Houston native Kyle Henry returns for screening at Museum of Fine Arts.
By Lourdes Zavaleta
Growing up, gay filmmaker Kyle Henry thought his sexuality might prevent him from becoming a filmmaker.
“When I was exploring my identity, there weren’t many role models for young, queer men who wanted to be filmmakers,” Henry recalls. “I knew I wanted to tell stories that were truthful and would express who I was, but I didn’t think that someone like me could do that.”
Henry, a Houston native, will return Thursday, March 22 for a screening of his third film, Rogers Park, which tells the story of two middle-aged, interracial couples struggling to keep their love alive, at the Museum of Fine Arts Houston (MFAH). The screening begins at 7 p.m. and will be followed by a question-and-answer session with Henry.
Though filmmaking was always his passion, Henry initially studied biology at Rice University until deciding to pursue a degree in art and art history. He went on to earn his a bachelor’s degree in fine arts from Rice in 1994, followed by a master’s in film production at the University of Texas-Austin in 1999.
While in graduate school, he met his partner, actor Carlos Treviño, at a black hearts party on Valentine’s Day. The couple of 18 years, who lived in Austin for 10 years before relocating to Chicago, have collaborated on Henry’s projects since his first feature film, Room, debuted in 2005.
Treviño wrote the screenplay for and stars in Rogers Park, which was shot in and named after the culturally diverse neighborhood where he and Henry reside. Treviño plays the role of Lepatano, a therapist whom viewers have perceived as queer because he mentions having a partner.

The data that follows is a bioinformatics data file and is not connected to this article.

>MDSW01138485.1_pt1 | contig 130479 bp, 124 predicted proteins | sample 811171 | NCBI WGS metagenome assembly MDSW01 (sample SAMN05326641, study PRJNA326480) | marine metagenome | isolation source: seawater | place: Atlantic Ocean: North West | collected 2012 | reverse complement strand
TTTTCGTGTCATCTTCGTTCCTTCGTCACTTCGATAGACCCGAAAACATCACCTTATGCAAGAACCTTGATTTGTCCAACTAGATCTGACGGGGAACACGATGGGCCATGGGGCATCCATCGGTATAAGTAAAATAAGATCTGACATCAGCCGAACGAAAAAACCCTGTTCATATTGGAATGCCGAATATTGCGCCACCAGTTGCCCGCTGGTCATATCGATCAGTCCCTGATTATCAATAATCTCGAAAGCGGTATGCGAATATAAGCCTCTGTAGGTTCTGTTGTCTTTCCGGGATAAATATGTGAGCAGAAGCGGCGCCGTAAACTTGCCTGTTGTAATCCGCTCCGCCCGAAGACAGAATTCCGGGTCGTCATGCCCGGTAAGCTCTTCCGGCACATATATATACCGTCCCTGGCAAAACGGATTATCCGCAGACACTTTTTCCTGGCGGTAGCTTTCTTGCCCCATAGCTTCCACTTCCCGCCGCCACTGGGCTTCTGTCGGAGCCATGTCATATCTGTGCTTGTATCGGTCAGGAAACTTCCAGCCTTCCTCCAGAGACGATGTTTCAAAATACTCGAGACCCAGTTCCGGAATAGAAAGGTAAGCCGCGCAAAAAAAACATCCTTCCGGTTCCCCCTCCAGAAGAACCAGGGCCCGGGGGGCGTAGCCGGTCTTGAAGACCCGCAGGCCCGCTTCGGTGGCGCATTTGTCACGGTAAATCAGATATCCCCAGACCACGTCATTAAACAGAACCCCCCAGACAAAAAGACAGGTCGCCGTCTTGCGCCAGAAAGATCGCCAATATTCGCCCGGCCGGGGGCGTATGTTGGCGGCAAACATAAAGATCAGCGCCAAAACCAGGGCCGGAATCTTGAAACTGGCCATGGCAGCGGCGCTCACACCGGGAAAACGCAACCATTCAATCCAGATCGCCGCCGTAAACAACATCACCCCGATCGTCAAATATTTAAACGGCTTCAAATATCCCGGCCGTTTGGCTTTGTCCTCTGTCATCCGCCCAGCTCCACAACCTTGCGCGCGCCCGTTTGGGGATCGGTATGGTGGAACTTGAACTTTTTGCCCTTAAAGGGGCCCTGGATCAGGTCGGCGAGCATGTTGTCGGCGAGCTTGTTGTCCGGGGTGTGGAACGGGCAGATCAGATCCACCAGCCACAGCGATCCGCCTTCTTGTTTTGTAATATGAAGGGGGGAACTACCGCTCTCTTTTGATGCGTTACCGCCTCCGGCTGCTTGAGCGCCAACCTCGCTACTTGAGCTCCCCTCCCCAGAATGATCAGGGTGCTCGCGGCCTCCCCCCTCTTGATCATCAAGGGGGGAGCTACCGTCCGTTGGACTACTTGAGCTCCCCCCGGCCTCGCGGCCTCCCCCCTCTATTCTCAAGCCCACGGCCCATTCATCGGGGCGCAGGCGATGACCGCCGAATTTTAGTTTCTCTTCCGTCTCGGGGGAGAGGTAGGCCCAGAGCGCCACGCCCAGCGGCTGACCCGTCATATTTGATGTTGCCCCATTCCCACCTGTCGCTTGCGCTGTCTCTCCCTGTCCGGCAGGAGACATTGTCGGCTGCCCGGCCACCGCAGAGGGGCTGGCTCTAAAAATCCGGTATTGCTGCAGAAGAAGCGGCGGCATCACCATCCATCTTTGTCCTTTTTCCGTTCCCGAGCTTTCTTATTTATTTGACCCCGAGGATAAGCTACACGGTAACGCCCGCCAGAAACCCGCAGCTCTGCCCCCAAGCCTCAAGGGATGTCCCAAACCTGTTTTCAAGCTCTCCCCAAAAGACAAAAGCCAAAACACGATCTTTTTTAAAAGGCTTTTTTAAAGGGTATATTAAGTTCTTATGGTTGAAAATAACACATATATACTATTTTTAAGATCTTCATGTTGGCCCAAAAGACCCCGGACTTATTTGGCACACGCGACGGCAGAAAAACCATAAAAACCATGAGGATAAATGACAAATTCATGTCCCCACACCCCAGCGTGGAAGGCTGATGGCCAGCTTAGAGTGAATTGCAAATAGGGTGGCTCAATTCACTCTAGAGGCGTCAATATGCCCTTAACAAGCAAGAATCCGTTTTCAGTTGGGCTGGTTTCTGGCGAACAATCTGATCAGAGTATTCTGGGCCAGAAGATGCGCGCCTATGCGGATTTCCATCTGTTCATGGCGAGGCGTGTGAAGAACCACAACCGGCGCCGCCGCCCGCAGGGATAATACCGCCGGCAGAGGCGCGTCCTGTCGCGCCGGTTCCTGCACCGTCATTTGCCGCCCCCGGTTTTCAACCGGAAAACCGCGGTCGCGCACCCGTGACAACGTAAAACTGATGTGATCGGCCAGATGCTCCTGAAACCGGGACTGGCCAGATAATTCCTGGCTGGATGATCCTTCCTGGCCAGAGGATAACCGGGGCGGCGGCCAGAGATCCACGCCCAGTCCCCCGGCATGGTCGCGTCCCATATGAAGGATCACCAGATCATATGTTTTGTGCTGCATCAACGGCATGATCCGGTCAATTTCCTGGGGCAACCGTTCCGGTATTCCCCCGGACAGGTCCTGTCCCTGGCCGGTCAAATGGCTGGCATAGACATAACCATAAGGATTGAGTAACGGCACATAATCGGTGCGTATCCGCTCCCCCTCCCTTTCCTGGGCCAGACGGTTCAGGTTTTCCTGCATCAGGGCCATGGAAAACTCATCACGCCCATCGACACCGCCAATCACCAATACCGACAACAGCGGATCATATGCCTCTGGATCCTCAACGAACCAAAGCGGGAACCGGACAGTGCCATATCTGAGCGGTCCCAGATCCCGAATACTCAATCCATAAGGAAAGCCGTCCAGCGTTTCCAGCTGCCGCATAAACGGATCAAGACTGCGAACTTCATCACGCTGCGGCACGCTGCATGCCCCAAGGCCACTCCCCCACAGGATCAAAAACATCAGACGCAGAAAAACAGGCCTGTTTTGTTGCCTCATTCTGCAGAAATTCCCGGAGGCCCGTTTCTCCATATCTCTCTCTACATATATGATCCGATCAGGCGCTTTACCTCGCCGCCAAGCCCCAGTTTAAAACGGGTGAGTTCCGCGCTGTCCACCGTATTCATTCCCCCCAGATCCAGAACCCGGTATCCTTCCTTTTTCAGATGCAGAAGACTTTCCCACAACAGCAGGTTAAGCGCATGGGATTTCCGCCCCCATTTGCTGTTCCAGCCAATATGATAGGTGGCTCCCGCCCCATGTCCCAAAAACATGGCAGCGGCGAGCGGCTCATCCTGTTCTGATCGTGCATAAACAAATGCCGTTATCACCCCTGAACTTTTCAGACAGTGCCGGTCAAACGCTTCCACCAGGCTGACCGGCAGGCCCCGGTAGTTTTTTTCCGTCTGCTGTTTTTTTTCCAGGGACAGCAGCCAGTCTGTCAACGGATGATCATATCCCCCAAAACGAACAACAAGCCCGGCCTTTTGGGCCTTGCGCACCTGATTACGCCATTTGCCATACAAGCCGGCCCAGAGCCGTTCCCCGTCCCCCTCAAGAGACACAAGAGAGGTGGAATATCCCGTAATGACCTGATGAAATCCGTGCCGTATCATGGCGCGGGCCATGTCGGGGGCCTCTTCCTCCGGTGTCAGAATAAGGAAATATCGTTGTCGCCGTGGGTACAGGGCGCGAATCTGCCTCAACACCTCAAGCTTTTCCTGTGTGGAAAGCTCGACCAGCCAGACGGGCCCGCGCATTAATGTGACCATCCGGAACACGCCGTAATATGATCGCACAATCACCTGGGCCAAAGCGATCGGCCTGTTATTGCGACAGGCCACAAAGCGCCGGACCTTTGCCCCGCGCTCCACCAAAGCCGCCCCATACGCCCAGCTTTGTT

“The word ‘partner’ can be used romantically, but it doesn’t have to mean that,” Henry says. “That is a part of an LGBTQ person’s identity, when they announce who they are, what they are, and to whom. I believe most people assume rightfully that Lepatano is queer.”
Henry says his own sexuality has made him more empathetic to the range of possibilities in characterization and storytelling. He hopes audience members of all backgrounds at MFAH will fully engage with the film, looking past traditional themes of race and sexuality.
“Even though the story is about two straight, black and white couples, there is something universal about having to struggle and being open to change,” Henry says. “Viewers should expect to see a film that is funny, sad, and gets them to think about the second coming of age that is midlife.”
What: Rogers Park Screening and Q&A with Kyle Henry
When: 7 p.m. , Thursday, March 22
Where: Museum of Fine Arts Houston, 1001 Bissonet Street